LUBBOCK, Texas - A psychologist testified that a JetBlue Airways pilot who screamed about religion and terrorists during a flight had "a brief psychotic disorder" due to lack of sleep, according to a transcript of the trial obtained by The Associated Press on Tuesday.
U.S. District Judge Mary Lou Robinson found Clayton Osbon not guilty by reason of insanity in a brief, unpublicized trial earlier this month in Texas. Osbon had been charged with interference with a flight crew for his behavior on a March 27 flight from New York to Las Vegas. Passengers said they wrestled him to the floor after he ran through the plane's cabin yelling about Jesus and al-Qaida. The flight was diverted and safely landed in Texas.
According to the court transcripts, forensic neuropsychologist Robert E.H. Johnson testified that Osbon's disorder lasted about a week after the incident. Johnson didn't specify how long Osborn may have gone without sleep, and his psychiatric evaluation was sealed during the trial, but he said he determined Osbon suffered from brief psychotic disorder and delusions "secondary to sleep deprivation."
JetBlue declined to comment on the psychologist's testimony, citing no medical authority on the topic. But company spokeswoman Sharon Jones said Osbon did not fly March 24 or March 25, and worked a round-trip flight March 26 that gave him 17 hours of off time leading into the flight March 27.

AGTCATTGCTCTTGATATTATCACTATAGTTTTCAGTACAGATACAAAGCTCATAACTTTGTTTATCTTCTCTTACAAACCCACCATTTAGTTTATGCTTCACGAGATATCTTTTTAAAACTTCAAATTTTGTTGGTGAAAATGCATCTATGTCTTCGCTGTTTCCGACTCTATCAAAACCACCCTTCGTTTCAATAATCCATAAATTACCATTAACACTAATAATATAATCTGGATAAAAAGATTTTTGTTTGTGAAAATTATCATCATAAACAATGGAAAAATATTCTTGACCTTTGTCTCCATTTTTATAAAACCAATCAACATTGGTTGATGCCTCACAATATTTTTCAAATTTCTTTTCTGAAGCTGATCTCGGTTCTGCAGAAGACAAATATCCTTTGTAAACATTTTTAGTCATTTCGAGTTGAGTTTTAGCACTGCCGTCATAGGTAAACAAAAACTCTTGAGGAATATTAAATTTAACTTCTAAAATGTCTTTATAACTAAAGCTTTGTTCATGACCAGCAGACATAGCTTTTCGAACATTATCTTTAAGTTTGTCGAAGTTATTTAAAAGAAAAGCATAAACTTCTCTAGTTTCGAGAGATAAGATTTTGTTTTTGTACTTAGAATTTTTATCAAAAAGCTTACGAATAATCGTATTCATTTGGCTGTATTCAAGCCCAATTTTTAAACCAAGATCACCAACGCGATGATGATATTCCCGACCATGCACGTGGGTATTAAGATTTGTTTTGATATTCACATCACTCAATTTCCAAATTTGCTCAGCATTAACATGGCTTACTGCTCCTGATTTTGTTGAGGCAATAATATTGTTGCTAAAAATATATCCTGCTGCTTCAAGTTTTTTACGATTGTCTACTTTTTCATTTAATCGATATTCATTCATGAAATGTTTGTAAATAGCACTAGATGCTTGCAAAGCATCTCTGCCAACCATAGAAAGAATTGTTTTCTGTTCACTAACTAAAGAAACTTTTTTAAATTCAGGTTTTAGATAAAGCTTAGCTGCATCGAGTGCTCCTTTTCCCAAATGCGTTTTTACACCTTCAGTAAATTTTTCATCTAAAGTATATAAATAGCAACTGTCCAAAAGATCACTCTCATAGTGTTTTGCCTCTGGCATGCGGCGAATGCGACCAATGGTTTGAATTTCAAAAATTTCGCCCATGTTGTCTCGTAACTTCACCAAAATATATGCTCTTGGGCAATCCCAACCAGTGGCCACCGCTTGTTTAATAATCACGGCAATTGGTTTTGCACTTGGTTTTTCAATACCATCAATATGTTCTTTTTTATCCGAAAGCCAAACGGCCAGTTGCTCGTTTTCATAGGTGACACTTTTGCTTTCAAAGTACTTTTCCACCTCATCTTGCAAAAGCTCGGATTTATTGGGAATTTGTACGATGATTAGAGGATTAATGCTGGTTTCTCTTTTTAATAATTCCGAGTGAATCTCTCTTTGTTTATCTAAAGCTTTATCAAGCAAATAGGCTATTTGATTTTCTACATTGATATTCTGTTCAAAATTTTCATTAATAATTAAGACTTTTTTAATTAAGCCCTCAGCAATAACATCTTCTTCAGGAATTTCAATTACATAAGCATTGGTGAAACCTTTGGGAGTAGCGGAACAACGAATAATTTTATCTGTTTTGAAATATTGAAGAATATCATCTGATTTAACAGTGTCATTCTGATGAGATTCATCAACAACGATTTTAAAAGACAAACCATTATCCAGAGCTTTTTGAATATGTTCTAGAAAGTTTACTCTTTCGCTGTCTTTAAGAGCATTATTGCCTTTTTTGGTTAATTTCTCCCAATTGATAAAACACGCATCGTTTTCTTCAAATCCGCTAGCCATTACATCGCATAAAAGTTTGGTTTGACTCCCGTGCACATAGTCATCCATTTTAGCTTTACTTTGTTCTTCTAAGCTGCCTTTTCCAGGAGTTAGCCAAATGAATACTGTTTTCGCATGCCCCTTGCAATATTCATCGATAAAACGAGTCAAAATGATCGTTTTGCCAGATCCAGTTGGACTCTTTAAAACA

The Federal Aviation Administration is still investigating, spokesman Lynn Lunsford said.
Osbon is at a mental health facility in Fort Worth. Court records show he is to have another hearing early next month where the burden will be on him to show "by clear and convincing evidence" that his release would not pose future danger.
Osbon showed up at the airport unusually late for the March 27 flight, and the plane was in midair when he told his first officer they wouldn't make it to their destination, according to court documents.
He then started rambling about religion. He scolded air traffic controllers to quiet down, then turned off the radios altogether and dimmed the monitors in the cockpit.
Osbon then left the cockpit, according to witness accounts compiled by investigators. Osbon "aggressively" grabbed the hands of a flight attendant who confronted him and later sprinted down the cabin while being chased.
From inside the locked cockpit, which Osbon tried to re-enter by banging on the door, the co-pilot gave an order through the intercom to restrain Osbon, an affidavit said.